Velocity is a 90-minute trilogy, three separate stories by
writer/director Rebecca Miller, about three separate women, made by
women. If this is the way
women view themselves, God help us.
In the first
Delia (Kyra Sedgwick) is a terribly abused wife and mother who flees
from her husband in the middle of the night and takes their three
children with her. Miller
has made her such an ungrateful, hard woman, that itís extremely
difficult to find her sympathetic.
second, Greta (Parker Posey) is a gorgeous sexual sociopath.
Sheís an editor who finds quick success and loses respect for
her writer-husband who hasnít yet achieved the same level of
success. These people are
in their late Ď20s, and sheís so impatient? It contains an egregious time error. She confesses to be 27 and in a flashback 10 years earlier we
are expected to believe that sheís had something accepted for
publication by Harvard Law School.
Unless she was a prodigy, at 17 she would be, at best, a
freshman in college. And
Harvard Law wants to publish her?
In the third
Paula (Fairuze Balik) is a runaway who finds herself pregnant and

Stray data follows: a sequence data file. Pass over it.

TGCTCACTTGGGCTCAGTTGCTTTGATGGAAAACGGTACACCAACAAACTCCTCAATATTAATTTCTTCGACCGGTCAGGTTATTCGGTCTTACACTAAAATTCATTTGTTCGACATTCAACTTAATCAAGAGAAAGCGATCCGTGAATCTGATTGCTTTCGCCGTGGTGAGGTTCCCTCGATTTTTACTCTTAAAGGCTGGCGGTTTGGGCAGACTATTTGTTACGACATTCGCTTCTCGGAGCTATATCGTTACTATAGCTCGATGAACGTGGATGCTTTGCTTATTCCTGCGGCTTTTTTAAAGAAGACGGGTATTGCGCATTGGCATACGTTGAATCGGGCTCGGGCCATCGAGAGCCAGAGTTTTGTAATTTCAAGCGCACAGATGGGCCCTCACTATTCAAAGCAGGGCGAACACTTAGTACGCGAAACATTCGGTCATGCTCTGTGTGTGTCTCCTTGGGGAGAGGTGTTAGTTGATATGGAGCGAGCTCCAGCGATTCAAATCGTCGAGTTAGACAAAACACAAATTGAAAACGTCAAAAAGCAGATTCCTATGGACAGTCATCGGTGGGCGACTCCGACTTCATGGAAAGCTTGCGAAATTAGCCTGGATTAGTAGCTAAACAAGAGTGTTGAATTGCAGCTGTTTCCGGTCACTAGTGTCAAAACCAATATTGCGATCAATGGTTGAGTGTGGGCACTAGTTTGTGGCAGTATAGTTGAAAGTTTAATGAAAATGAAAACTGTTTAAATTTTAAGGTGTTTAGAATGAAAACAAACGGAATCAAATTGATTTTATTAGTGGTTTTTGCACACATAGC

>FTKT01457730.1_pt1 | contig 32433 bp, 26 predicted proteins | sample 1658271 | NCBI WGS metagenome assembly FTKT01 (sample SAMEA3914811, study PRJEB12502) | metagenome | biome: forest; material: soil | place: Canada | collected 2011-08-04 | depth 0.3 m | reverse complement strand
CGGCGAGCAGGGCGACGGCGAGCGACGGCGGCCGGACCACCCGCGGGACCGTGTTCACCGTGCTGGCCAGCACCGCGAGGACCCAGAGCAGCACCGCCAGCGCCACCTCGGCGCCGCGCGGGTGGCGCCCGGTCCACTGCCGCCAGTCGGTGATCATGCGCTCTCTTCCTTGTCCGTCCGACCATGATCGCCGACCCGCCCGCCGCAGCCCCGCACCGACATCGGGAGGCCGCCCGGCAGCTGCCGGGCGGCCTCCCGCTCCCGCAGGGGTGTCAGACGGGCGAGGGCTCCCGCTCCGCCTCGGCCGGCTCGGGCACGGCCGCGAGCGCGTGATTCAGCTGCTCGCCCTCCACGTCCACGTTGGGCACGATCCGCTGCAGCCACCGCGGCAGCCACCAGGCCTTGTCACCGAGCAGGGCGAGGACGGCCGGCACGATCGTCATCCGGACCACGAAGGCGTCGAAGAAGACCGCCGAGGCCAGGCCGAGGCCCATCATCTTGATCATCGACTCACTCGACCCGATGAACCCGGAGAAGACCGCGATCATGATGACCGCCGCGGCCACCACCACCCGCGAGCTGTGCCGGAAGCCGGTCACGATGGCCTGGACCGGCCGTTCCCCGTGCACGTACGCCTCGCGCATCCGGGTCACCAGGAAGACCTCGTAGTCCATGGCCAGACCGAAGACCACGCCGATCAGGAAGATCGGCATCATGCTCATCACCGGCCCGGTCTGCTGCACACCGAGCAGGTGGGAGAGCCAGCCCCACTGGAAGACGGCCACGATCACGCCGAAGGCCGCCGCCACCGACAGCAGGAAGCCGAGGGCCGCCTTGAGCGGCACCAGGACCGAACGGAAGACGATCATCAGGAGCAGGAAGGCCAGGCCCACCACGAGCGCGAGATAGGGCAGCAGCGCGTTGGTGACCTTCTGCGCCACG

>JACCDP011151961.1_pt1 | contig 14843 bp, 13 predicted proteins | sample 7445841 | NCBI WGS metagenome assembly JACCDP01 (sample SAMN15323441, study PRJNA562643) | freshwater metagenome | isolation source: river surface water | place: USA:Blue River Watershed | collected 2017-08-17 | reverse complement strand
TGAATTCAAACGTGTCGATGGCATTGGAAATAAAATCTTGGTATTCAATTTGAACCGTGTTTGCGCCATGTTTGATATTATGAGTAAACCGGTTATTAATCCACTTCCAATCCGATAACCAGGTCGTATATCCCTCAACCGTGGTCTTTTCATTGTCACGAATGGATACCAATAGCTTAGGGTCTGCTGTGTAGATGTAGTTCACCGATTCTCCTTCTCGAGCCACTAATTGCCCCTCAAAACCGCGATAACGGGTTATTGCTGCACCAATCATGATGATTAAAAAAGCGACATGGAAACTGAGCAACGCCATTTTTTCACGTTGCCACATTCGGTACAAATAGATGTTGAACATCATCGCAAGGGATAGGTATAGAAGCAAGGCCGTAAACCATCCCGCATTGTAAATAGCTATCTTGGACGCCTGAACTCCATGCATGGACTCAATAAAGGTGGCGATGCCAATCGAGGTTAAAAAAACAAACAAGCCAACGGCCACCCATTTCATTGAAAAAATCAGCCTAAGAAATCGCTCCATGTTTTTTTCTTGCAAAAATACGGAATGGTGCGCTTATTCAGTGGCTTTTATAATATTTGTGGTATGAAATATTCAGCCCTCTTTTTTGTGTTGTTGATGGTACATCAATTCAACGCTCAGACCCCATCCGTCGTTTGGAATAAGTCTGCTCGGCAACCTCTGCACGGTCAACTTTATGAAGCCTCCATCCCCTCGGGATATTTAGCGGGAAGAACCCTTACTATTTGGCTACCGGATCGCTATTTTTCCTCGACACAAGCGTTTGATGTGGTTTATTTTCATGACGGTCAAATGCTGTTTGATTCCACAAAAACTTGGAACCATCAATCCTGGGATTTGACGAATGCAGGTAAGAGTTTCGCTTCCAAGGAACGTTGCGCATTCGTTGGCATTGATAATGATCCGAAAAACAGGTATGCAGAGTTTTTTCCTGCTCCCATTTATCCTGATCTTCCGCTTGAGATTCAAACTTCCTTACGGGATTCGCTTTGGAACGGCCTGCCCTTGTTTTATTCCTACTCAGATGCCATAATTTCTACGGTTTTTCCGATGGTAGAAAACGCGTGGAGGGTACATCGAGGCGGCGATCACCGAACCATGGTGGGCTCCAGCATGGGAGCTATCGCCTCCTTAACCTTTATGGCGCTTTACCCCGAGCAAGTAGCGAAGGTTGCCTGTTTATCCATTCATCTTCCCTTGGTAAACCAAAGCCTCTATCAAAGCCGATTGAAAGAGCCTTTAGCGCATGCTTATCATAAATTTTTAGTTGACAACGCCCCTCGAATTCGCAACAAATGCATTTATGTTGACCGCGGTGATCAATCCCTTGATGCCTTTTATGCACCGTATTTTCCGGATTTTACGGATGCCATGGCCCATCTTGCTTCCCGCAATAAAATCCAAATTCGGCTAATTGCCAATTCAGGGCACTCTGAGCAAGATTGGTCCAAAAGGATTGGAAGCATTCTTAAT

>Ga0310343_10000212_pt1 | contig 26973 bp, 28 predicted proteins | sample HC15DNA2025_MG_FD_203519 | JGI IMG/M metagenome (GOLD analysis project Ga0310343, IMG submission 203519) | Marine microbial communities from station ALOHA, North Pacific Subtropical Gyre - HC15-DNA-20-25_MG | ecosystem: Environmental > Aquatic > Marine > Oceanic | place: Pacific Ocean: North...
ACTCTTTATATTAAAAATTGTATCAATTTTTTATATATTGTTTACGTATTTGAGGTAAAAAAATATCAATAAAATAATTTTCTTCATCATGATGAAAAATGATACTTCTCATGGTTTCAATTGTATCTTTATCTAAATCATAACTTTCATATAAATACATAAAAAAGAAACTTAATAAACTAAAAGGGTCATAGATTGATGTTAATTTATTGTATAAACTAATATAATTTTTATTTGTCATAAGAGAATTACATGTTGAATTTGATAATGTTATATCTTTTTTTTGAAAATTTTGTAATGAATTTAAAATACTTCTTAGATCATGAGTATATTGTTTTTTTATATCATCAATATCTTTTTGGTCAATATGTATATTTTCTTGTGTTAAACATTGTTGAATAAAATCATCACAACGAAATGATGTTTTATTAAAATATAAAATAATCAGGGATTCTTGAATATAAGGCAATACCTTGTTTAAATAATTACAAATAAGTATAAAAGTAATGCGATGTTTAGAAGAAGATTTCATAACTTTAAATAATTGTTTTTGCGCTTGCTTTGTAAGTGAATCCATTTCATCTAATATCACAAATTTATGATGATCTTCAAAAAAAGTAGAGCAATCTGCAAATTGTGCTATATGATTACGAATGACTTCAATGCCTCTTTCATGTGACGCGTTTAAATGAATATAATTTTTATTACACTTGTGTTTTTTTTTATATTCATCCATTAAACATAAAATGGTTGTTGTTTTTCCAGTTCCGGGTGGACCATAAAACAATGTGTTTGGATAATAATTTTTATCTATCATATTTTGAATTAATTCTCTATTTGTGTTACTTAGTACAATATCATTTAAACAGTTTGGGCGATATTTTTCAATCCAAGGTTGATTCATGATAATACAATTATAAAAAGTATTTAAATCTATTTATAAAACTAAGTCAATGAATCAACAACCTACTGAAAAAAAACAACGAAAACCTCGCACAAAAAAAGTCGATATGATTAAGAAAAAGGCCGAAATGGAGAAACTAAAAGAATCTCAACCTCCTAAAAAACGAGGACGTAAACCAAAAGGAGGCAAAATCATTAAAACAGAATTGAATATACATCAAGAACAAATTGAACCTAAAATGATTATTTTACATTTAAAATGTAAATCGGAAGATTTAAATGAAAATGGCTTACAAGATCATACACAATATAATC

running away from her boy friend when she picks up a hitchhiker and
finds her maternal instinct. Of
all three, Paula is the most sympathetic, but sheís so screwed up
and unhappy, one really doesnít care.
from these negative stories is the cinematography of Ellen Kuras.
The film is marred by extreme close-ups, jumpy handheld cameras
and insertions of still photography to show action, like it was a Ken
Burns documentary about an era when there were no motion pictures.
to determine which is the most despicable story.
I found the first particularly offensive because abused mothers
are in a terrible position. Generally
they are economic prisoners of their abuser.
If they leave, they have no financial support for themselves
and their children. So
creator Miller chooses to show a woman who is almost totally
shows no appreciation for the people who go out of their way to help
her. Indeed, she goes out
of her way to be ungrateful and offensive to them.
Since this is a terrible societal problem this would have been
a wonderful opportunity to choose an empathetic subject to show the
problems these women face, instead of showing her to be so unpitying.
second, Greta has absolutely no loyalty to her loving and devoted
husband, even though weíre told she loves him dearly.
Are we to determine that marital vows and faithfulness have no
meaning to women, that if a professional woman is more successful than
her professional husband thatís a good and valid reason to cheat on
him and abandon him? Apparently
thatís what Miller believes, because thatís the moral of this
This is a
contemptible, low class film about low class, selfish people.
While itís interesting to consider that people do live these
kinds of lives, I canít imagine that anyone would find this film